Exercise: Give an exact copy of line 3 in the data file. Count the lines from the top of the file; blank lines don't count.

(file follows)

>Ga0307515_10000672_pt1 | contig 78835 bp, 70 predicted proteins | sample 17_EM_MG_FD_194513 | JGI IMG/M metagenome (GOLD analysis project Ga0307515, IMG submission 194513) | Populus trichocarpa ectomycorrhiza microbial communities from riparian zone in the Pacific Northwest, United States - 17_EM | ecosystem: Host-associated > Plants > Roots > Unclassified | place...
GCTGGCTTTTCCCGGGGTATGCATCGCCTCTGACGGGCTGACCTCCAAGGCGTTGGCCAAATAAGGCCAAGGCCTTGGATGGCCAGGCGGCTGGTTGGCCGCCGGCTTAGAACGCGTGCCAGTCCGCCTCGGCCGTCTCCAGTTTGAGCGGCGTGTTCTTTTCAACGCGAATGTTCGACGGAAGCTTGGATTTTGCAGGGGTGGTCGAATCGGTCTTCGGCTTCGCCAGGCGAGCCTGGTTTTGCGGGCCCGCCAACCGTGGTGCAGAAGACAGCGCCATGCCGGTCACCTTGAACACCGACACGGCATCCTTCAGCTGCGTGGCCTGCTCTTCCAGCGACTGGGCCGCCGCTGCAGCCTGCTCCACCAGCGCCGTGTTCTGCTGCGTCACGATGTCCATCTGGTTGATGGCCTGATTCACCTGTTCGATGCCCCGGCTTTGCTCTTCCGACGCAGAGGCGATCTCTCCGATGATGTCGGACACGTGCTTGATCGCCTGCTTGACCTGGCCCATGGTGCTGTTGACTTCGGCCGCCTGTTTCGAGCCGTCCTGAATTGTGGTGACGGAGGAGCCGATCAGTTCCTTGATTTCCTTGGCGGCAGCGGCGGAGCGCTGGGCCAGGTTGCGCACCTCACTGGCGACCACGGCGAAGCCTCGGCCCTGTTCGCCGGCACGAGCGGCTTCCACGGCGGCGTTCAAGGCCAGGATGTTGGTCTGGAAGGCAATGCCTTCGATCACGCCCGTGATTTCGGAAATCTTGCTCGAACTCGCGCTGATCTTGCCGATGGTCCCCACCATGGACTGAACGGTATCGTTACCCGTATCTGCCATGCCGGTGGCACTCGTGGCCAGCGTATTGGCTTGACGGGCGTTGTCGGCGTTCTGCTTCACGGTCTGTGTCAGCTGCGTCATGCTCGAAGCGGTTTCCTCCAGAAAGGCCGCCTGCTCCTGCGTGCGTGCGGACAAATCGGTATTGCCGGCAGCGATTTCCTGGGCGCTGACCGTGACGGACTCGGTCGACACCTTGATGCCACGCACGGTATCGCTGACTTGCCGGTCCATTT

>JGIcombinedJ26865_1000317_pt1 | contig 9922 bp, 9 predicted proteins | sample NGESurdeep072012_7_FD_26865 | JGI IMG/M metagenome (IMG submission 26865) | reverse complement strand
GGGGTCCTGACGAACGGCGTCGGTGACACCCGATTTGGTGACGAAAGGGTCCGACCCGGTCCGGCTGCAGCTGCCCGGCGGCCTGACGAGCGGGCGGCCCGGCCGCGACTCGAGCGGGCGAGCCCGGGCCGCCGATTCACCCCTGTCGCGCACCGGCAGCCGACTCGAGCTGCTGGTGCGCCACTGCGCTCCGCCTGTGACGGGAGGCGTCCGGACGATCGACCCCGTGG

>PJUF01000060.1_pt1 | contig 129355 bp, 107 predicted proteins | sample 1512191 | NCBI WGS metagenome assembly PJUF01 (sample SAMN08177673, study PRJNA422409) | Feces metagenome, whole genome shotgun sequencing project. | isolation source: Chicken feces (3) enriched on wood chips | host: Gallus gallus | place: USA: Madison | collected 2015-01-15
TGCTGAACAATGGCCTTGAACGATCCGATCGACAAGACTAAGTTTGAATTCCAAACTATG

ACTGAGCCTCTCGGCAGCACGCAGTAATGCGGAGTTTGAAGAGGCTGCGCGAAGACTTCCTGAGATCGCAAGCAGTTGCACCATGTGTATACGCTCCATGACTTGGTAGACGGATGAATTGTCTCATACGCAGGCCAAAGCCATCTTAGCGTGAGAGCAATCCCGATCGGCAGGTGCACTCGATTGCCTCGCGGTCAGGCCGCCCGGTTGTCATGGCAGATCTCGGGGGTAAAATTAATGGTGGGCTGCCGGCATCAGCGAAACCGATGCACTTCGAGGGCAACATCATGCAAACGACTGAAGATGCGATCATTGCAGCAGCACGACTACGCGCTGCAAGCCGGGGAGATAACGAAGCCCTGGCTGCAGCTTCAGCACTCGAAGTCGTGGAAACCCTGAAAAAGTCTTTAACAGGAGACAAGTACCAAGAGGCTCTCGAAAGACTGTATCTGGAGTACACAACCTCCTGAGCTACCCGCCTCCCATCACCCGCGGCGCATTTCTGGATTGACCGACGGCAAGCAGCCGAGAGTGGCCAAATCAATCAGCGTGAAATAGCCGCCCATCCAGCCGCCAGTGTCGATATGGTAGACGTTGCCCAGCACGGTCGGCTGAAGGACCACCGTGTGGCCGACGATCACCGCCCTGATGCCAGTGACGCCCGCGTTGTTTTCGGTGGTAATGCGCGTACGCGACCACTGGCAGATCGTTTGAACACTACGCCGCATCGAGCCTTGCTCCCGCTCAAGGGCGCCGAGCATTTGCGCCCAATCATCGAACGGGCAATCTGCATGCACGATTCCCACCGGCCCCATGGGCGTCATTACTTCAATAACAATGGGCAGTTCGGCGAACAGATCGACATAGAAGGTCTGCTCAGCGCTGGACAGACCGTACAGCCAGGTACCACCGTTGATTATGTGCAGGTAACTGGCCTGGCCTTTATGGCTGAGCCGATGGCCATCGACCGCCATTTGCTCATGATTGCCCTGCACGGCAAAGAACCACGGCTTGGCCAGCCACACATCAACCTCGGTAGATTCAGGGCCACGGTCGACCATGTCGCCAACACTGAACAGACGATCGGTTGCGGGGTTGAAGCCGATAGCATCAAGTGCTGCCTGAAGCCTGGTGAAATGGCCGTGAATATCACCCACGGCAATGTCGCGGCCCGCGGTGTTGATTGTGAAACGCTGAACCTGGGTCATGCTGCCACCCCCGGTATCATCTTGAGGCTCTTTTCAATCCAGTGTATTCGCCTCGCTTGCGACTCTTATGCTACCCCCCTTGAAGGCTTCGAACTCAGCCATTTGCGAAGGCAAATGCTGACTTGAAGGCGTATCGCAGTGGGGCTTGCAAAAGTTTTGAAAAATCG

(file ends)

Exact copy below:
>JGIcombinedJ26865_1000317_pt1 | contig 9922 bp, 9 predicted proteins | sample NGESurdeep072012_7_FD_26865 | JGI IMG/M metagenome (IMG submission 26865) | reverse complement strand